In northwest Indiana, humane societies are finding shelter for pets displaced by flooding, the Post-Tribune of Merrillville reports. Several residents displaced by flooding who had brought their pets to a shelter at the Boys and Girls Club in Lake Station were told their pets would have to stay in makeshift cages outside.

But Betty Clayton, director of the Humane Society of Northwest Indiana in nearby Gary, came to the rescue. Lake Station has no humane society, so Clayton offered help. Clayton and a Lake Station animal control officer transferred 10 dogs, four cats, birds and various small animals to the shelter in Gary.

The Southeast Texas Humane Society has been busy reuniting dogs with their owners, the Beaumont Enterprise reports. More than 400 animals were rescued from Orange and Jefferson counties in the days following Ike's landfall and about 200 have been reunited with their owners.

"We all get a little emotional," said Janell Matthies, lead volunteer with United Animal Nations, which is assisting the Southeast Texas Humane Society with pet recovery and care. "We get attached to these pets, and while we are thrilled when they go home, we are sad to see them leave."

Lou Guyton, director of the southwest regional office of The Humane Society of the United States, told the newspaper that many of the unclaimed animals would get a fresh start - some even in a new state.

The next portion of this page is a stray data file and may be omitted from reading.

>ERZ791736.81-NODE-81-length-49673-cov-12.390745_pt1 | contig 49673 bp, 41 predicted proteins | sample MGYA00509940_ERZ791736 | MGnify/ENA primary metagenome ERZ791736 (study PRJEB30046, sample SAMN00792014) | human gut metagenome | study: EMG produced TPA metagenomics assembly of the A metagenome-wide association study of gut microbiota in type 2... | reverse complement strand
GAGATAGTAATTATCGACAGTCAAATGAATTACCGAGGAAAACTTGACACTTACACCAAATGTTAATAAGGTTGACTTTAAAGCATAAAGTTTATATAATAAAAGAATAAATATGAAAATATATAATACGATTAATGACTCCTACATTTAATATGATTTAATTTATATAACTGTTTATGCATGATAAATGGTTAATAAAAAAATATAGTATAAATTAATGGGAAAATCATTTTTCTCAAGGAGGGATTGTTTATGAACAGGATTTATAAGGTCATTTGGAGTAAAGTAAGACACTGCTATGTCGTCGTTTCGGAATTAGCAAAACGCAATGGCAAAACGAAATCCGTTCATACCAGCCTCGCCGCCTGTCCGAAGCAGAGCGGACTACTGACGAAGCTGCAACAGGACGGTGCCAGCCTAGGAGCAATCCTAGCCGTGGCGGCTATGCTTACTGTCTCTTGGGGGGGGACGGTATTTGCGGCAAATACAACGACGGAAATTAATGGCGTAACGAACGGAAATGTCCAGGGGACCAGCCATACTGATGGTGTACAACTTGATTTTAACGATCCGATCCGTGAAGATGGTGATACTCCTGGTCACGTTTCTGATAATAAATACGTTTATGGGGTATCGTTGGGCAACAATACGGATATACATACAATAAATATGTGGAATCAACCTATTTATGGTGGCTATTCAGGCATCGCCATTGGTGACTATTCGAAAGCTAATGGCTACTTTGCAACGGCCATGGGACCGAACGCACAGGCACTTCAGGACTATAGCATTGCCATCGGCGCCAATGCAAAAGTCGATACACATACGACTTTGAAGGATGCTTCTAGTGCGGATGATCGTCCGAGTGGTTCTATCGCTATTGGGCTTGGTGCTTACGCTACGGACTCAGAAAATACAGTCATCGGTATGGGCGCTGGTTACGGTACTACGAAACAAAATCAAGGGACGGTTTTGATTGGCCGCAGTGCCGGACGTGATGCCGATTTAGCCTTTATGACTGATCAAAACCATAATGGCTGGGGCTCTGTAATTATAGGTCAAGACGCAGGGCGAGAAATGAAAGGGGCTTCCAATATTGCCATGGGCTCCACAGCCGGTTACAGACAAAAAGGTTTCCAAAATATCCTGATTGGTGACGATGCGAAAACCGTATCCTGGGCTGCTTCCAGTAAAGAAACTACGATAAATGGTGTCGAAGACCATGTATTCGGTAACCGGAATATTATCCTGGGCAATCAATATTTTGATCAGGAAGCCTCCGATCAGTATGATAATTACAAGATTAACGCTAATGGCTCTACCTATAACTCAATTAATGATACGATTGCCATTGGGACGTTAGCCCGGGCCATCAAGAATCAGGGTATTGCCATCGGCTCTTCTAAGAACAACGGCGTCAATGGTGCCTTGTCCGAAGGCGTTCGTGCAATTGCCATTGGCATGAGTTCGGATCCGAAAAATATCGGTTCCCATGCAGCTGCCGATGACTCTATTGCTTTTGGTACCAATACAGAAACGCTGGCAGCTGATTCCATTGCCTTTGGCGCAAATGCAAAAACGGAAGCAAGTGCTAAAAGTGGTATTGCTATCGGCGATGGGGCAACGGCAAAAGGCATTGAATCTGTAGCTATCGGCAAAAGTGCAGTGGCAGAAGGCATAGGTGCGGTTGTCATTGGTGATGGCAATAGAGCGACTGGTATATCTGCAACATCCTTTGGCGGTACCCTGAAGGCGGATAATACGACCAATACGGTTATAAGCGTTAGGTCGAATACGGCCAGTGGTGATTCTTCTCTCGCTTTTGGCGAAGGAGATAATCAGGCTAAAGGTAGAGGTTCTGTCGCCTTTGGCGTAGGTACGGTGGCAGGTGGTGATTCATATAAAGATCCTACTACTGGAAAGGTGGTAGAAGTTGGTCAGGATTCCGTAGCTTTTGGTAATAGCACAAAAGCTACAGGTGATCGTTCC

"At least 85 dogs and a number of cats from the Beaumont shelter are going to Tampa, Fla.," Guyton said. "Tampa has an exceptionally good adoption rate."

California store scrutinized after puppies die

Two customers say they were sold sick puppies that eventually died by a pet store in California.

Matthew Garrison of Poway bought a Maltese and Jennifer Calabrase of Escondido purchased a Bijan Frise from California Pets, San Diego News 6 television reports.

Joe Shamore, owner of California Pets, told the television station that he would work with Garrison to replace his dog and pay for medical bills.

The pet store is waiting for a necropsy to determine how the Maltese died, but a San Diego County veterinarian's preliminary tests show the dog tested positive for coccidia, a parasite commonly found in puppies. Calabrase said that her dog Bailey was also being treated for coccidia.

Online, several other customers also made complaints about California Pets, alleging, the popular pet store buys animals from puppy mills.

Shamore defended the business practices of California Pets, which sells about 10,000 dogs a year at its stores in Carlsbad and Escondido. He said he visits the breeders that supply the pets at least once a year.

"(The dogs) do not come from mills, and they are not sold sick," he said. California Pets' dogs are examined weekly by veterinarians and come with a three-year warranty, Shamore said. "If we were sincerely having sick puppies coming through our store, we would not be in business," he said.